November 2014 - On relationship education for adults, young people and children
A meeting of the APPG on the subject of relationship education for adults, young people and children took place on 4th November 2014.
Presentations were given on the subject of relationship education for adults by:
Presentations on the subject of sex and relationship education for young people were given by:
Mark Molden highlighted the fact that we think nothing of investing in our skills and personal development when it comes to the workplace but when it comes to relationships we assume no adult education and lifelong learning is required. He described how primary interventions such as marriage preparation - promoting relational capabilitythrough education, skills, training and information have now taken their rightful place alongside interventions at key stress points in people’s lives and more commonly known specialist interventions like counselling that seek to protect people at times of identified relationship distress. Mark also spoke about research findings on the effectiveness, and cost-effectiveness, of such primary interventions, for example Marriage Care's 'Preparing Together' and 'FOCCUS' programmes.
Harry Benson presented statistics which indicate that lone parenthood rather than divorce accounts for the majority of the costs of family breakdown. He continued by drawing attention to data indicating that, while newly married parents are doing relatively well, many new parents (particularly co-habiting ones) fare badly. Harry Benson suggested that such data suggests that policy focus should move away from relationship education for people getting married and towards new parents. He concluded his presentation with data from a recent US study indicating that the number of sexual partners before marriage is negatively associated with marital happiness in the early years of marriage.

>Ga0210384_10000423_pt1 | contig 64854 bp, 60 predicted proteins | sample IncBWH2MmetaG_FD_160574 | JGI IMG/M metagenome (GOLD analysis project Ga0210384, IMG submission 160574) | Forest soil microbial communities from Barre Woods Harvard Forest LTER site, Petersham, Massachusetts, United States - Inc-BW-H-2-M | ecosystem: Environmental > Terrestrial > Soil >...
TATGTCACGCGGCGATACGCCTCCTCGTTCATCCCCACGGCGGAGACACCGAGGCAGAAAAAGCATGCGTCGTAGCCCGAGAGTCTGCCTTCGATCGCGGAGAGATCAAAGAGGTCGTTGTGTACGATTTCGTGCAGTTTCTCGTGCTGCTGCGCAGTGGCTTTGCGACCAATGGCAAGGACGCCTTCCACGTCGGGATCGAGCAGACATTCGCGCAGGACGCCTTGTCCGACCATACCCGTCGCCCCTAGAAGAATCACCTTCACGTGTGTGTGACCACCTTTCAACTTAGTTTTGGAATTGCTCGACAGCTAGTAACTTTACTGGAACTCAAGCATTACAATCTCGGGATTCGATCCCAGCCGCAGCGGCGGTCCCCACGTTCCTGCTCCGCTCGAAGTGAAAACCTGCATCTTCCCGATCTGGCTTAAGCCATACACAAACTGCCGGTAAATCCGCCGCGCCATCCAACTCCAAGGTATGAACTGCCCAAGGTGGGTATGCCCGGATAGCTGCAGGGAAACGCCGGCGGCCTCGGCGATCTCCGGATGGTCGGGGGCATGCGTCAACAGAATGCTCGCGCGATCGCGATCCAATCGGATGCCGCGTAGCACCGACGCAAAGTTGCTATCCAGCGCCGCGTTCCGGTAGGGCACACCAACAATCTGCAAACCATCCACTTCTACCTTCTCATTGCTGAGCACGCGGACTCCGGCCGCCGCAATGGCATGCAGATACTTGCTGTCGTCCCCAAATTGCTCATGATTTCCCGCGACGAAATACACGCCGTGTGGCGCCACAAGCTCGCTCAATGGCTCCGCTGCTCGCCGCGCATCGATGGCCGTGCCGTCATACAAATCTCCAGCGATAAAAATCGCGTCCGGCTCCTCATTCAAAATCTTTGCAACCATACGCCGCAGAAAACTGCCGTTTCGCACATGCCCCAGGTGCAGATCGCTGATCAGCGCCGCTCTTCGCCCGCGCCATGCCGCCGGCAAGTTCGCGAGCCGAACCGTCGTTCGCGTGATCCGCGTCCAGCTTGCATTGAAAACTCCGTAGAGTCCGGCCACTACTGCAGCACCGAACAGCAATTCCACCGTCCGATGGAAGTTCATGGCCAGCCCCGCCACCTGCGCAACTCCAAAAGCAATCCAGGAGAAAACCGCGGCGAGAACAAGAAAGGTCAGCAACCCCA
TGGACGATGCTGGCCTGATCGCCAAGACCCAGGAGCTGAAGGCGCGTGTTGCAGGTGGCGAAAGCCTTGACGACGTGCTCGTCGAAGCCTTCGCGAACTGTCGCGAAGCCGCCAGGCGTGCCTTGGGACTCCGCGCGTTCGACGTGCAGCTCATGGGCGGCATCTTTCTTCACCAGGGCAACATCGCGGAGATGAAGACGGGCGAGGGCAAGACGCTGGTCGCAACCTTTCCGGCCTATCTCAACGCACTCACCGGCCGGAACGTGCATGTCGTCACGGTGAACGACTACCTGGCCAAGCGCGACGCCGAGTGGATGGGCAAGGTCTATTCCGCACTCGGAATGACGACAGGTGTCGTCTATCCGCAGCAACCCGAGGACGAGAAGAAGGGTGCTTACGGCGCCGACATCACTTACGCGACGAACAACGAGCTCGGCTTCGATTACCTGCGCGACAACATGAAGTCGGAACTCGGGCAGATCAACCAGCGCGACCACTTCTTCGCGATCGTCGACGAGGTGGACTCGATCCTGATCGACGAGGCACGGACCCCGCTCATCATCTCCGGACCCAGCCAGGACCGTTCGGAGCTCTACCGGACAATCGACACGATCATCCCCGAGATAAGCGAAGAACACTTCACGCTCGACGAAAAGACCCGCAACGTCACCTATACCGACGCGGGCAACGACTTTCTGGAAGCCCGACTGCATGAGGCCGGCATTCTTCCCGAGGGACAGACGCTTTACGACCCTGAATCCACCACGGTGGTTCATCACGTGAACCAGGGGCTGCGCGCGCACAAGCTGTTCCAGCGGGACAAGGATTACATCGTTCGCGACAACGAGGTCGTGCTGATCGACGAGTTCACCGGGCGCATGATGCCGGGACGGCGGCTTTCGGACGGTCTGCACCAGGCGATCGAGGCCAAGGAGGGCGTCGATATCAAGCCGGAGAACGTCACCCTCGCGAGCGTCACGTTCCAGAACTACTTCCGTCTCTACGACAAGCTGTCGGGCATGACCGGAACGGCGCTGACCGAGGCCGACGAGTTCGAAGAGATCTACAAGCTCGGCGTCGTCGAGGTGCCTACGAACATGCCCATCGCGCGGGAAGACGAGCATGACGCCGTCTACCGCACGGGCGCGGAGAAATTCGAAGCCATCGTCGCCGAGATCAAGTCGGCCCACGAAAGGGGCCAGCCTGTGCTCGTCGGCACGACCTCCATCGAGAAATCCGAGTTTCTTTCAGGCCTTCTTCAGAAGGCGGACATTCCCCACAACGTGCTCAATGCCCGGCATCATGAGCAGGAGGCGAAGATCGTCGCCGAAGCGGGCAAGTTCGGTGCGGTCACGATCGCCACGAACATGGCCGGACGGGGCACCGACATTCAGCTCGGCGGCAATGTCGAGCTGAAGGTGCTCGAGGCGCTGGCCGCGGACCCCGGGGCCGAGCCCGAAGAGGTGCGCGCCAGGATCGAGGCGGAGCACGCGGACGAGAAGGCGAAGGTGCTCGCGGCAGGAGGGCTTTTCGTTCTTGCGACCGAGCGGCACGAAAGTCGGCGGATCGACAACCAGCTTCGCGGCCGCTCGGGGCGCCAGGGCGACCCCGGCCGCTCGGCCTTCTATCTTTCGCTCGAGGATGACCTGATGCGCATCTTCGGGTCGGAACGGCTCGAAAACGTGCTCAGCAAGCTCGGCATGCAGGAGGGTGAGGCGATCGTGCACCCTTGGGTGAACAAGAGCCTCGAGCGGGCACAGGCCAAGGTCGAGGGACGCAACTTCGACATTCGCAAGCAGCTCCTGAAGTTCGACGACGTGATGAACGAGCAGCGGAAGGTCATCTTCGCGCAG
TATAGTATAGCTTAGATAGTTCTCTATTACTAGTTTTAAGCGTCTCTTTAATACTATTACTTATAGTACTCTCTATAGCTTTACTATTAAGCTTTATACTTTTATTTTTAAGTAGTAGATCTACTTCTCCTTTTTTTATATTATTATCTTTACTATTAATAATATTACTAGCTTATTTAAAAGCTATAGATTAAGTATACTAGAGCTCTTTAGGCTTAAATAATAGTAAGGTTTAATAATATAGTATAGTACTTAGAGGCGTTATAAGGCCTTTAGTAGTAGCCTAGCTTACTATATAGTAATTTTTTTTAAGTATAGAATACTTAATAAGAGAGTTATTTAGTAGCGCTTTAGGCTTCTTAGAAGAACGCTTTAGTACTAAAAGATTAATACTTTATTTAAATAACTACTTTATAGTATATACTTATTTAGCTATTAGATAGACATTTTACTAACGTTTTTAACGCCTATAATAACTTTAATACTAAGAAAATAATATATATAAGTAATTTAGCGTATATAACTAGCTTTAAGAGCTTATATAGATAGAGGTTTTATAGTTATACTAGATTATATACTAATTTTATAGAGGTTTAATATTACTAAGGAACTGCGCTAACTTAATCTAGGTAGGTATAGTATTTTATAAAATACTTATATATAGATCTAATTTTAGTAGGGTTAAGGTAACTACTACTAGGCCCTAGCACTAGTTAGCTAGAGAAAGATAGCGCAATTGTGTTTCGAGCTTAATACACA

Jules Hillier talked about the need to put 'relationships' at the heart of sex and relationships education. She presented data showing that the majority of areas which children indicate they want SRE to include are matters to do with relationships and relating (e.g. how to avoid peer pressure to have sex; how to behave in a relationship). Jules Hillier explored the barriers to effective SRE and made a number of recommendations, including that SRE should be put into context for young people by making it part of compulsory PSHE.
Susie McDonald presented some statistics on the percentage of young people who have experienced sexual violence, sexual bullying and harrassment, before exploring data on help-seeking behaviour among young people affected by such experiences. She talked about the 'normalising' of such behaviours as well as the new methods (e.g. 'sexting', 'slag sites', cyber-bullying) by which such behaviour is perpetrated. Susie McDonald concluded her talk by reflecting on the positive impact which Tender's arts and drama-based workshops have on young people's help-seeking, and knowledge re what constitutes a healthy relationship.